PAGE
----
Join us for a webinar as Zscaler experts explore why zero trust is necessary, how firewalls and VPNs are failing, and what it takes to successfully implement zero trust.
Businesses have changed significantly since the introduction of the firewall. Today’s enterprise employees can work anywhere and everywhere—at a home office, in shared workspaces, at branch offices, and beyond—as long as there’s an internet connection and a power source. Users and applications are exposed and cannot be trusted in this distributed workplace. Zero trust is a holistic approach to securing modern organizations, based on least-privileged access and the principle that no user or application should be inherently trusted. Connections are authorized using identity and policy based on business context. Implementing zero trust is essential in order to effectively secure all these users and applications, and security vendors are misleading organizations by claiming to deliver zero trust solutions. In reality, firewalls and other legacy solutions are incapable of delivering zero trust. Join us for a webinar and read on to explore why.
Hub-and-spoke and castle-and-moat architectures leveraging firewalls and VPNs need to be extended to users outside the defined perimeter to enable remote access to applications, thereby dramatically expanding the attack surface. These large attack surfaces—in a data center, cloud, or branch—get exposed as applications get published on the internet and can be found by users and also by bad actors. These architectures are based on the principle of “verify, then trust'' security, that fully trusts any verified user and allows them access to all applications in the network. It’s an obsolete model that fails to block bad actors that imitate legitimate users and doesn’t effectively secure remote users, data, and cloud-based applications outside the network perimeter. On the contrary, the zero trust model is based on the principle of “never trust, always verify” and least-privileged access, which assumes that no user or application should be inherently trusted.
Cloud-based perimeter models like virtual firewalls are no different from their physical hardware counterparts - the location of the firewall moves from the data center to the cloud; but the overall security model remains the same. Operators still need to define perimeter policies, and threats can still move laterally across the organization as virtual firewalls expose IPs on the internet, meaning they can be discovered, attacked, and exploited, and therefore cannot be zero trust. Most virtual solutions are an adaptation of their hardware predecessors that were later adapted to general cloud infrastructure, causing huge performance limitations. Backhauling traffic to security applications hosted in public clouds like GCP or AWS chokes user application performance. This model lacks flexibility to grow and restricts capacity planning for remote and branch users as the application availability is dependent on cloud infrastructure and its availability.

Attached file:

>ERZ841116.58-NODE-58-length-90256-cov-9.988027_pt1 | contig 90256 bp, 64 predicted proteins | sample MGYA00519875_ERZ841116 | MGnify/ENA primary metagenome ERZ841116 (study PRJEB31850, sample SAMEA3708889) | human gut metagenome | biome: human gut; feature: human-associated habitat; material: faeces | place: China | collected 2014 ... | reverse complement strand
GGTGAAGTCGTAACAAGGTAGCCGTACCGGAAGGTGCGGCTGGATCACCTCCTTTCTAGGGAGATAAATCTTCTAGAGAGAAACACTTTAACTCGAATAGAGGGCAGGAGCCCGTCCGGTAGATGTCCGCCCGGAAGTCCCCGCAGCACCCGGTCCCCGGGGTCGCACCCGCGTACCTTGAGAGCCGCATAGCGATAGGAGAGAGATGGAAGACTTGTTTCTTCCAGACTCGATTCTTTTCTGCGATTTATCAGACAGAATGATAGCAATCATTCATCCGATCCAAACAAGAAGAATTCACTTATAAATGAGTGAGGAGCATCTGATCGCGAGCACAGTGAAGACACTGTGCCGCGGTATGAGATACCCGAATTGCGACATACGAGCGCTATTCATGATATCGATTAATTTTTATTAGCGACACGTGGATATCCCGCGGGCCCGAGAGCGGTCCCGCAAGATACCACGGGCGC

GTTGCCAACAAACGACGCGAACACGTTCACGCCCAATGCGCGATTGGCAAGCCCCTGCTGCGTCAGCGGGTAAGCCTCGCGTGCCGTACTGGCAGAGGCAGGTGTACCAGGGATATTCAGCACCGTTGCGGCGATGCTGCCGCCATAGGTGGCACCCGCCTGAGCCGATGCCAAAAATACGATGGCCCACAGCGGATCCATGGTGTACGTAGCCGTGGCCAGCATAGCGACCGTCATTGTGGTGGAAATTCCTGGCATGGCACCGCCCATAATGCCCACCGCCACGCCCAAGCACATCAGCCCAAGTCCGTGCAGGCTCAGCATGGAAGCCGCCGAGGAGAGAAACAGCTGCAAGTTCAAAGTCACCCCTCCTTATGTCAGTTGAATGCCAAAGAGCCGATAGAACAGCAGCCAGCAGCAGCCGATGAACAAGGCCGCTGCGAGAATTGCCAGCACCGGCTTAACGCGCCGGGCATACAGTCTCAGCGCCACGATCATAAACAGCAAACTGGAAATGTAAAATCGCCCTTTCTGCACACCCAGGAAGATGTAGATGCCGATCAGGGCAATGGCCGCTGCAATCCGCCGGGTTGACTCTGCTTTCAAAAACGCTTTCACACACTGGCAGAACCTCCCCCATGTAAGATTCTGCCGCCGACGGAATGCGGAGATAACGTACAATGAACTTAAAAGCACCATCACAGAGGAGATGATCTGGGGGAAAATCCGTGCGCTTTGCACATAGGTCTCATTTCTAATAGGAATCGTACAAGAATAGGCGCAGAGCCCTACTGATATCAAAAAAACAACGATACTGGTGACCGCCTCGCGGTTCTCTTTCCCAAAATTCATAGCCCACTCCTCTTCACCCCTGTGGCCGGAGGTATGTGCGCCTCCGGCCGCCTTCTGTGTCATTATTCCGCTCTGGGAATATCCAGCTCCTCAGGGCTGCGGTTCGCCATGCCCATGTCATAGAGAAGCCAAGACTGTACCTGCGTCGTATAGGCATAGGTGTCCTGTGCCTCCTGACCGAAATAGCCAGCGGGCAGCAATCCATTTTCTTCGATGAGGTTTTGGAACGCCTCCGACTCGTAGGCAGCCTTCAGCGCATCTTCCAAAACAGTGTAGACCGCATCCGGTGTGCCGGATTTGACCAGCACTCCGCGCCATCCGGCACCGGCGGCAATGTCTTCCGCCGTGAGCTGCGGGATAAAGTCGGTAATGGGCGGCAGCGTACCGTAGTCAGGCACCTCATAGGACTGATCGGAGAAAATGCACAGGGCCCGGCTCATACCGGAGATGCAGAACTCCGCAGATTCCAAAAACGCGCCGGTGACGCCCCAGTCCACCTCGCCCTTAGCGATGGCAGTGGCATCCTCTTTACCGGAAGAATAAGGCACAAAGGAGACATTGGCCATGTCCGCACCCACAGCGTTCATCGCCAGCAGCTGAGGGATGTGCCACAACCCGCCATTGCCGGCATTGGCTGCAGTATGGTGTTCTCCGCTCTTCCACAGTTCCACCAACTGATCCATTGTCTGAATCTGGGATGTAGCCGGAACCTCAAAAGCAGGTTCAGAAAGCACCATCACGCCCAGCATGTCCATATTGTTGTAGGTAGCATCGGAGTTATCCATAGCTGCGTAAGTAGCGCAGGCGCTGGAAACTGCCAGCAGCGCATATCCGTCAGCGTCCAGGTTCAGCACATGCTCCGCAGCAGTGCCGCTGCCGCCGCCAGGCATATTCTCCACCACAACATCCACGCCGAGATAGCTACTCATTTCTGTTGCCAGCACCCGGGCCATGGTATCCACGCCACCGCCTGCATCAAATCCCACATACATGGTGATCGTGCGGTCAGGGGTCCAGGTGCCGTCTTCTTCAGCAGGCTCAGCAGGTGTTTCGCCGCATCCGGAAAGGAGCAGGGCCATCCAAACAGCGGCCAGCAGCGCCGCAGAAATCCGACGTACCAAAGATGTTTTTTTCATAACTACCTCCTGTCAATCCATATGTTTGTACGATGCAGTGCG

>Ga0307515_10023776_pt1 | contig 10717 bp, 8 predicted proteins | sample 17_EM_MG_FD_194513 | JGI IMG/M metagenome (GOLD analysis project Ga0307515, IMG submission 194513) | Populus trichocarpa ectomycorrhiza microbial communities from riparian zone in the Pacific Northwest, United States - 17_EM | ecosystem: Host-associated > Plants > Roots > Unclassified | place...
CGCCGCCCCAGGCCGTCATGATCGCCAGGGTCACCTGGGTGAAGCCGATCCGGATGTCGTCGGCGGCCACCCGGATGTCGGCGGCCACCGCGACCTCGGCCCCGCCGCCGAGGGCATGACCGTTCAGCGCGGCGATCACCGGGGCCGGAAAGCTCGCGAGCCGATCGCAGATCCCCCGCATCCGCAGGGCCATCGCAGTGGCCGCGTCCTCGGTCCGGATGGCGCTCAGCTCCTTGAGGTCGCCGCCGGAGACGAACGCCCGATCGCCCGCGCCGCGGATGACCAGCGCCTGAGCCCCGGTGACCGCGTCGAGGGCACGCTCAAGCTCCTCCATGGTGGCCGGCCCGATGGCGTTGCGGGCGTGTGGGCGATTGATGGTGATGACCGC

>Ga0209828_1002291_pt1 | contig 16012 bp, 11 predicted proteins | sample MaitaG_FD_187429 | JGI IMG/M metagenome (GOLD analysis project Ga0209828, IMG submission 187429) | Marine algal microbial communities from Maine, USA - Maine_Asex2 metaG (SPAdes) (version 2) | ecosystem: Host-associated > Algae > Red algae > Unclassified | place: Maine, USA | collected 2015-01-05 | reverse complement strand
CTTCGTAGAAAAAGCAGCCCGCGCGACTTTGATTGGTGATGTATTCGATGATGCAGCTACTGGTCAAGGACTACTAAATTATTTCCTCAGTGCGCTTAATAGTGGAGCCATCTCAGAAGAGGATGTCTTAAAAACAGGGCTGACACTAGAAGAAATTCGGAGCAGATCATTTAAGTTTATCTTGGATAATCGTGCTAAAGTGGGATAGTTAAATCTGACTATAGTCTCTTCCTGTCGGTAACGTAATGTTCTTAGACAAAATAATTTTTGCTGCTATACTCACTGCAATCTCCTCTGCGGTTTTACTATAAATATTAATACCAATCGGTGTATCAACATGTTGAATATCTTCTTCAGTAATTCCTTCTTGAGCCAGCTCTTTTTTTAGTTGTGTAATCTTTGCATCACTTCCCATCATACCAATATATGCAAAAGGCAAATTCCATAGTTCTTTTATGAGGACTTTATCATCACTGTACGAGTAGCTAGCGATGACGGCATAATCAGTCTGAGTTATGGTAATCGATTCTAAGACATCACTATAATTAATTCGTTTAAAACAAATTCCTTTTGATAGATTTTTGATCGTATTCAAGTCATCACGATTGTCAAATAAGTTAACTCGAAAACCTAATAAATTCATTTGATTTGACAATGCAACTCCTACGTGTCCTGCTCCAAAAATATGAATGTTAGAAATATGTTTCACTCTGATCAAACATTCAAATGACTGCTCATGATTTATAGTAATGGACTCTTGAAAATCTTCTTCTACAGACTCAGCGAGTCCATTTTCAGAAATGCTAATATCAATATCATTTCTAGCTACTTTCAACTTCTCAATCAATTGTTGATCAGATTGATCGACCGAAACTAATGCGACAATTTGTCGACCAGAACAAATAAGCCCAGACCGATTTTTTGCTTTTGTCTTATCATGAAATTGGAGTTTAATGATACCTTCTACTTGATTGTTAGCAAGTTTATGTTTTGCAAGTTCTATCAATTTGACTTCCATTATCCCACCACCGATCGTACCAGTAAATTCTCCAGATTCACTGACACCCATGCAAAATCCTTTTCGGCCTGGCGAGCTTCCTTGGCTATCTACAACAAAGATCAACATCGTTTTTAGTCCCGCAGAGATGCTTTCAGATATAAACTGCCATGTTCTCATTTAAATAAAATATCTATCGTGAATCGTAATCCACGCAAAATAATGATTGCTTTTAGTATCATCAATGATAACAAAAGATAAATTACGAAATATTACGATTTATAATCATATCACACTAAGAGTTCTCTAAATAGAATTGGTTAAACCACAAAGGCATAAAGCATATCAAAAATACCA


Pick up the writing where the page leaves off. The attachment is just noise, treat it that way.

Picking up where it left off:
Most “cloud-based” point solutions started with a specific security feature or capability and then attempted to compete as a platform by adding capabilities to their existing framework, where zero trust is an afterthought. They are immature solutions with no experience in enterprise security and lack the depth and breadth of a comprehensive security platform, including capabilities such as cloud firewall, sandbox, intrusion protection, cloud SWG, ZTNA, browser isolation, dynamic risk assessment, and more. Scalability of point products is dependent on, and at times limited by, the availability of data centers on which these solutions are hosted.
Unlike network security technologies that leverage firewalls, VPNs, or cloud-based solutions, Zscaler delivers zero trust with its cloud-native platform: the Zscaler Zero Trust Exchange. Built on proxy architecture, the Zero Trust Exchange directly connects users and applications, and never to the corporate network. This architecture makes applications non-routable entities which are invisible to potential attackers, so your resources can’t be discovered on the internet. Operating across 150 data centers worldwide, the Zero Trust Exchange ensures that the service is close to users, co-located with the cloud providers and applications they are accessing.
Organizations are in need of zero trust but are not aware of the best way to implement it. Tune into our webinar: Why Firewalls Cannot do Zero Trust to understand what zero trust is, and what it isn’t, and best practices for implementation.